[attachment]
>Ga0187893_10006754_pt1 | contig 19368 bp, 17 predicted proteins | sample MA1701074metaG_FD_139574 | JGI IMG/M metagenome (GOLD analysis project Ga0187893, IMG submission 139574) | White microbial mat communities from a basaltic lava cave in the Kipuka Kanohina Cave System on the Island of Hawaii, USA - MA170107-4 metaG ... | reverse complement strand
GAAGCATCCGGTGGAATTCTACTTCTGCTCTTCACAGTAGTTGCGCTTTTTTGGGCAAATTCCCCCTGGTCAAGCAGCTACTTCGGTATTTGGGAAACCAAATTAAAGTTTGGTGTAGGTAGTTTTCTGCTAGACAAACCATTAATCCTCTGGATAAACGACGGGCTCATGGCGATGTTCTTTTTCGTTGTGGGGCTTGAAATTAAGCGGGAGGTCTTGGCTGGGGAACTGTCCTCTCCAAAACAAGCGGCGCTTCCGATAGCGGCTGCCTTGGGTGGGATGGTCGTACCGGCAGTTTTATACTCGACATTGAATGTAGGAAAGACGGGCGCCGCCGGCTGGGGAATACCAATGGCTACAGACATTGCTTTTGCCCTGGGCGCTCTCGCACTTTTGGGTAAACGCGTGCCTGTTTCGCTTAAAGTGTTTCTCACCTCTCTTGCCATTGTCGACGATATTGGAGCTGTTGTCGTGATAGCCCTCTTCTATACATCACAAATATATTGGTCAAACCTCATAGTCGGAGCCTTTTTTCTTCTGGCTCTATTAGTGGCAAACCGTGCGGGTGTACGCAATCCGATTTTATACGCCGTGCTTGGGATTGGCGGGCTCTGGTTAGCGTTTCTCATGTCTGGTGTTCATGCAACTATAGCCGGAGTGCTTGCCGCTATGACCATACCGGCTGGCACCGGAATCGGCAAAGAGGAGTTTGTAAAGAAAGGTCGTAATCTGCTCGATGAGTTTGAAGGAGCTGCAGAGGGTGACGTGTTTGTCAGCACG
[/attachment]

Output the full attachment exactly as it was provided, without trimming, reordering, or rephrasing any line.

>Ga0187893_10006754_pt1 | contig 19368 bp, 17 predicted proteins | sample MA1701074metaG_FD_139574 | JGI IMG/M metagenome (GOLD analysis project Ga0187893, IMG submission 139574) | White microbial mat communities from a basaltic lava cave in the Kipuka Kanohina Cave System on the Island of Hawaii, USA - MA170107-4 metaG ... | reverse complement strand
GAAGCATCCGGTGGAATTCTACTTCTGCTCTTCACAGTAGTTGCGCTTTTTTGGGCAAATTCCCCCTGGTCAAGCAGCTACTTCGGTATTTGGGAAACCAAATTAAAGTTTGGTGTAGGTAGTTTTCTGCTAGACAAACCATTAATCCTCTGGATAAACGACGGGCTCATGGCGATGTTCTTTTTCGTTGTGGGGCTTGAAATTAAGCGGGAGGTCTTGGCTGGGGAACTGTCCTCTCCAAAACAAGCGGCGCTTCCGATAGCGGCTGCCTTGGGTGGGATGGTCGTACCGGCAGTTTTATACTCGACATTGAATGTAGGAAAGACGGGCGCCGCCGGCTGGGGAATACCAATGGCTACAGACATTGCTTTTGCCCTGGGCGCTCTCGCACTTTTGGGTAAACGCGTGCCTGTTTCGCTTAAAGTGTTTCTCACCTCTCTTGCCATTGTCGACGATATTGGAGCTGTTGTCGTGATAGCCCTCTTCTATACATCACAAATATATTGGTCAAACCTCATAGTCGGAGCCTTTTTTCTTCTGGCTCTATTAGTGGCAAACCGTGCGGGTGTACGCAATCCGATTTTATACGCCGTGCTTGGGATTGGCGGGCTCTGGTTAGCGTTTCTCATGTCTGGTGTTCATGCAACTATAGCCGGAGTGCTTGCCGCTATGACCATACCGGCTGGCACCGGAATCGGCAAAGAGGAGTTTGTAAAGAAAGGTCGTAATCTGCTCGATGAGTTTGAAGGAGCTGCAGAGGGTGACGTGTTTGTCAGCACG